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Facing the Heat Barrier: A History of Hypersonics
by T.A. Heppenheimer
Publisher: NASA Historical Series, NASA. History Division
Address:

Office of External Relations, Washington, D.C.

Web Site:
Price:
 $0.00
Copyright:
 2007
Binding:  Hardcover Height:

 0.00

Width:

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Pages:  336 No. Photos:
 
ISBN:
SP-2007-4232

Mr. Heppenheimer's good overview history of American Hypersonic research and flight, complements Richard Hallion's three-volume series, The Hypersonic Revolution. The author introduces a number of relatively unknown American exotic propulsion concepts and airframes that would negotiate the hypersonic flight regime, through the atmosphere and enter low-earth orbit, but also describes a number of propulsion systems and exotic metals and materials that would allow sustained flight in this dangerous flight regime. The author did not mention that American post-WWII high speed and hypersonic military projects were greatly influenced by a number of German wind tunnels generating a large data-base of high-supersonic research up to Mach 4.4, and brief photographed forays into the Mach 8-9 region at Peenemunde.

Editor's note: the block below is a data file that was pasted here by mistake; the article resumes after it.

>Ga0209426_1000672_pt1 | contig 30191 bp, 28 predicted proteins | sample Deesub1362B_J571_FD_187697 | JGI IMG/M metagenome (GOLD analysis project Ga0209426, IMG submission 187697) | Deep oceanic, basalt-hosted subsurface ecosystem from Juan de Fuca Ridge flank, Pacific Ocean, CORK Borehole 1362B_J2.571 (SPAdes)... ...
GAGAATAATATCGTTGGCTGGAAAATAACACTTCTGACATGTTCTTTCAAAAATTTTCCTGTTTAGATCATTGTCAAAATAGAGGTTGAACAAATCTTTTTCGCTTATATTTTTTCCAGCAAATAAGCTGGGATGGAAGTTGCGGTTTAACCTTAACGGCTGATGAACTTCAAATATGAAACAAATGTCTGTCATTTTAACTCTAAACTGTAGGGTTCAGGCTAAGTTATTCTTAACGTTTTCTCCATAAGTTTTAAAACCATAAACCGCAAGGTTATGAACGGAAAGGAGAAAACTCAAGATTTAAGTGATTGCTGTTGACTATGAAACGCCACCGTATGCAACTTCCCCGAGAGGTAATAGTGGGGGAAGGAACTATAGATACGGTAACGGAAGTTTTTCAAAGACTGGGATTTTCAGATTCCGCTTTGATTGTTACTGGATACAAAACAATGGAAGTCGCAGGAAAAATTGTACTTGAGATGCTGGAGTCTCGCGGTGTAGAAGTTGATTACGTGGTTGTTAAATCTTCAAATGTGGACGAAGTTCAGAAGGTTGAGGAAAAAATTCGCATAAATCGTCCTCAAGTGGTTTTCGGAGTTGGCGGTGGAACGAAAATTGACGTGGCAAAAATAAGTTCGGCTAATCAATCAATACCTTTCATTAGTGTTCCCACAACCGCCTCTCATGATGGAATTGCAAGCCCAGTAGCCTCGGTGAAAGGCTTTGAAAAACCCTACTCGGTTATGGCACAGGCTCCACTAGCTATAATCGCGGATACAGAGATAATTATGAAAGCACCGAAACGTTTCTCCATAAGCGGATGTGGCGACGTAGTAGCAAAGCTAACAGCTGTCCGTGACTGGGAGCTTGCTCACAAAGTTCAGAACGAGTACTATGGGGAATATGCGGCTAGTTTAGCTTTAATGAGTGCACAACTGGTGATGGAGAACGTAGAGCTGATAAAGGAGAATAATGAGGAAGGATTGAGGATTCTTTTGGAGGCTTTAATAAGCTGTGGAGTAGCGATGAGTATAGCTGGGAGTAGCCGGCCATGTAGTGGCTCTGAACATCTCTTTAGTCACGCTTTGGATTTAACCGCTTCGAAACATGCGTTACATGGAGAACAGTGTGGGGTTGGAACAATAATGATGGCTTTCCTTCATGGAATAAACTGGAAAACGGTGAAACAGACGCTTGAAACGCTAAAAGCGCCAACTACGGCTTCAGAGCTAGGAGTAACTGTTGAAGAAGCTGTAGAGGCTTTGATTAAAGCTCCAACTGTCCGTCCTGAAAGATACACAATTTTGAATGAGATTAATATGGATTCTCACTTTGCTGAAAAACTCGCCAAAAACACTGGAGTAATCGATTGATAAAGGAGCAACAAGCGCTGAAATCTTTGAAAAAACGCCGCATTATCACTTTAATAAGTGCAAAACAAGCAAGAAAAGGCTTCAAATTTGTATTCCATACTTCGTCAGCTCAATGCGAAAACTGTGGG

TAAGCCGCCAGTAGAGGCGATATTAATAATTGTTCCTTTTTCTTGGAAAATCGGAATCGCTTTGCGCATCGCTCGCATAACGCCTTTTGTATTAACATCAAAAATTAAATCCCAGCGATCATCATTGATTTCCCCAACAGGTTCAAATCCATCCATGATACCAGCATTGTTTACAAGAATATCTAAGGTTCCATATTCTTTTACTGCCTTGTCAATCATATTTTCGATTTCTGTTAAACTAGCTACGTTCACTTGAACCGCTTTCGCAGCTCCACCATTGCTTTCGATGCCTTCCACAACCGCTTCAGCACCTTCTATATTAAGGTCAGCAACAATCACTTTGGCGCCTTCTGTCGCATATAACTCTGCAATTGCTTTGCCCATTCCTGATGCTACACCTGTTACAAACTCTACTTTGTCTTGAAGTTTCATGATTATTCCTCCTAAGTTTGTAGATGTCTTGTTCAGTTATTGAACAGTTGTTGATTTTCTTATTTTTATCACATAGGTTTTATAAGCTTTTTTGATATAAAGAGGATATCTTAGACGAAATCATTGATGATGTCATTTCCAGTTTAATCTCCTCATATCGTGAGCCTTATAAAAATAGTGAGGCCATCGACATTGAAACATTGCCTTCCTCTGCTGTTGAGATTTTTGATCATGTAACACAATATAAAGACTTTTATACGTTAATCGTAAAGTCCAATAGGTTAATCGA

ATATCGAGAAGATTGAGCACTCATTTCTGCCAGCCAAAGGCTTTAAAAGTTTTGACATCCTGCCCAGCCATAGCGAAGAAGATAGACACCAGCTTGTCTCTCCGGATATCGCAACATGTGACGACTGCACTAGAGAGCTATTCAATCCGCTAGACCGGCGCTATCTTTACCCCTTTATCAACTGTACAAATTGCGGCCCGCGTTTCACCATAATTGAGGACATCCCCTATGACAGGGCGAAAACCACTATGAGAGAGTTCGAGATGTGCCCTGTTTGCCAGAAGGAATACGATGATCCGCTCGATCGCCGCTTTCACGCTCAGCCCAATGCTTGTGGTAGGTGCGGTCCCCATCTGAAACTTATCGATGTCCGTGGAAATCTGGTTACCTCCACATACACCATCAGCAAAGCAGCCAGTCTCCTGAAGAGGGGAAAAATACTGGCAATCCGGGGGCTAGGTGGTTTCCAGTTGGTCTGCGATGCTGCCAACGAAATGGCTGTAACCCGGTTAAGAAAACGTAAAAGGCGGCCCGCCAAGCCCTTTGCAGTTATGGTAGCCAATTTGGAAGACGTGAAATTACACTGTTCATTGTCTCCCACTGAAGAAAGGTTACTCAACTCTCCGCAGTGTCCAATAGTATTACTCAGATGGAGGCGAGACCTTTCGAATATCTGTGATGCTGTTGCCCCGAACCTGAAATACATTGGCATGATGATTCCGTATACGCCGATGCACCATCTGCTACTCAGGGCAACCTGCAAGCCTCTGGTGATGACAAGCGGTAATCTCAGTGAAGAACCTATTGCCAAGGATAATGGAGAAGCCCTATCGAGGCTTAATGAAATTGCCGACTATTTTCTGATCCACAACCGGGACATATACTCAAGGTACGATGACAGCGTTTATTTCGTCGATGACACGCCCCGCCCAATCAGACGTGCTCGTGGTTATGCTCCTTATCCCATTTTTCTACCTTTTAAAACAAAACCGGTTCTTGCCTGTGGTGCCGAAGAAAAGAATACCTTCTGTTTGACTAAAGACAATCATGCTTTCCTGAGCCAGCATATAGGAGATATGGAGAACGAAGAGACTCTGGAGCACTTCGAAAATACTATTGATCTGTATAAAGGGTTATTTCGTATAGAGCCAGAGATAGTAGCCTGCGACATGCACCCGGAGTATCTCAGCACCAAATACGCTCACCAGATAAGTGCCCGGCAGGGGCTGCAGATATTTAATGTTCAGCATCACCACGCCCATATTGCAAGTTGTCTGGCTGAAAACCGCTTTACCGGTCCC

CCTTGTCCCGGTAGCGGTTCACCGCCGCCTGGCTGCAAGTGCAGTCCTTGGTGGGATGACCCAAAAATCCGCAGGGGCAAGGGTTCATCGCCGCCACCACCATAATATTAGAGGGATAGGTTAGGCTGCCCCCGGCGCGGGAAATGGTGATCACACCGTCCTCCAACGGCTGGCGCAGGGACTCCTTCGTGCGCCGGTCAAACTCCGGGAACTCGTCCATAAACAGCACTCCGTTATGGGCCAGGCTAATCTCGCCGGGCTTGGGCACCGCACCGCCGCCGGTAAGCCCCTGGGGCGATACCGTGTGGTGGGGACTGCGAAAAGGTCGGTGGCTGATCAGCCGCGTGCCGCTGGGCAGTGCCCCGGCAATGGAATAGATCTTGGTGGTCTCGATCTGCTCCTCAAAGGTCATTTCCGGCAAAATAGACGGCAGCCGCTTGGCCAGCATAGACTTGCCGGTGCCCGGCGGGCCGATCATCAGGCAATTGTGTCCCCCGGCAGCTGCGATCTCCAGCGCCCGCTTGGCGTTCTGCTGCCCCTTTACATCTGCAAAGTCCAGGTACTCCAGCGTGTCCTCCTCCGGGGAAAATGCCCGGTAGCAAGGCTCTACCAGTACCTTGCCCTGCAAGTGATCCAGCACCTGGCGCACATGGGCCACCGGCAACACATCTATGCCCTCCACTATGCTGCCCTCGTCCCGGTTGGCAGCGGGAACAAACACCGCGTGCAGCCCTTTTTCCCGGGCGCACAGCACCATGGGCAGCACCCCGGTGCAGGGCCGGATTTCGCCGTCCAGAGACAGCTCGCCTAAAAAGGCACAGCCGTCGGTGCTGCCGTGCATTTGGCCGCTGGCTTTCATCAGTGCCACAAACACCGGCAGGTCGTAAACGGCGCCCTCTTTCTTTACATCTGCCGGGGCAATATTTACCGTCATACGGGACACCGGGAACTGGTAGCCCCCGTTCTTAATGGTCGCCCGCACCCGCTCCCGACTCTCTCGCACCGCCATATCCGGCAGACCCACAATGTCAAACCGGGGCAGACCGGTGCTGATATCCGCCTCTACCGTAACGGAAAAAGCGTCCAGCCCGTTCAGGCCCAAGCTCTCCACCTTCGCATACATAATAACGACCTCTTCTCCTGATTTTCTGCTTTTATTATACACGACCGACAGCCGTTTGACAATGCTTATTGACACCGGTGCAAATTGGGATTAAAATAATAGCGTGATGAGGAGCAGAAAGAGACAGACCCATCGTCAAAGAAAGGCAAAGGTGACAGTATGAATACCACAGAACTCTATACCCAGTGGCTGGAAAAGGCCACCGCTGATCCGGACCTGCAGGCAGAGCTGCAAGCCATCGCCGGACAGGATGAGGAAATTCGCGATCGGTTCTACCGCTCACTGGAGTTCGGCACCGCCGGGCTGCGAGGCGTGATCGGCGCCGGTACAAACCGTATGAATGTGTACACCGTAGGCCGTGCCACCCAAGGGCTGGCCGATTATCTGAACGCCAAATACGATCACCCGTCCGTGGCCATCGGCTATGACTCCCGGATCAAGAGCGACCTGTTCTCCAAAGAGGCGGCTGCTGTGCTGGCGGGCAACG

Indeed, the huge nearly completed hypersonic Kochel Mach 10 tunnel was dismantled under Navy supervision and shipped to the United States where it operated for decades. There is a lack of recognition for Bell Aircraft Corporation's pioneering research and studies in skip-glide and orbital hypersonic bombardment vehicles throughout the 1950s that included construction of advanced thermal cooling systems and exotic metals applications for USAF strategic weapons systems. This in no way denigrates the author's work, however. Bell's work is a little known but integral part of American hypersonic history.

The author gives a good account of Lockheed, Republic, Boeing, NASA and other hypersonic propulsion systems and such projects as NASP and follow-on orbital vehicles. Heppenheimer's book is a nice addition into the exotic and generally misunderstood realm of hypersonic flight

Dave Stern

 

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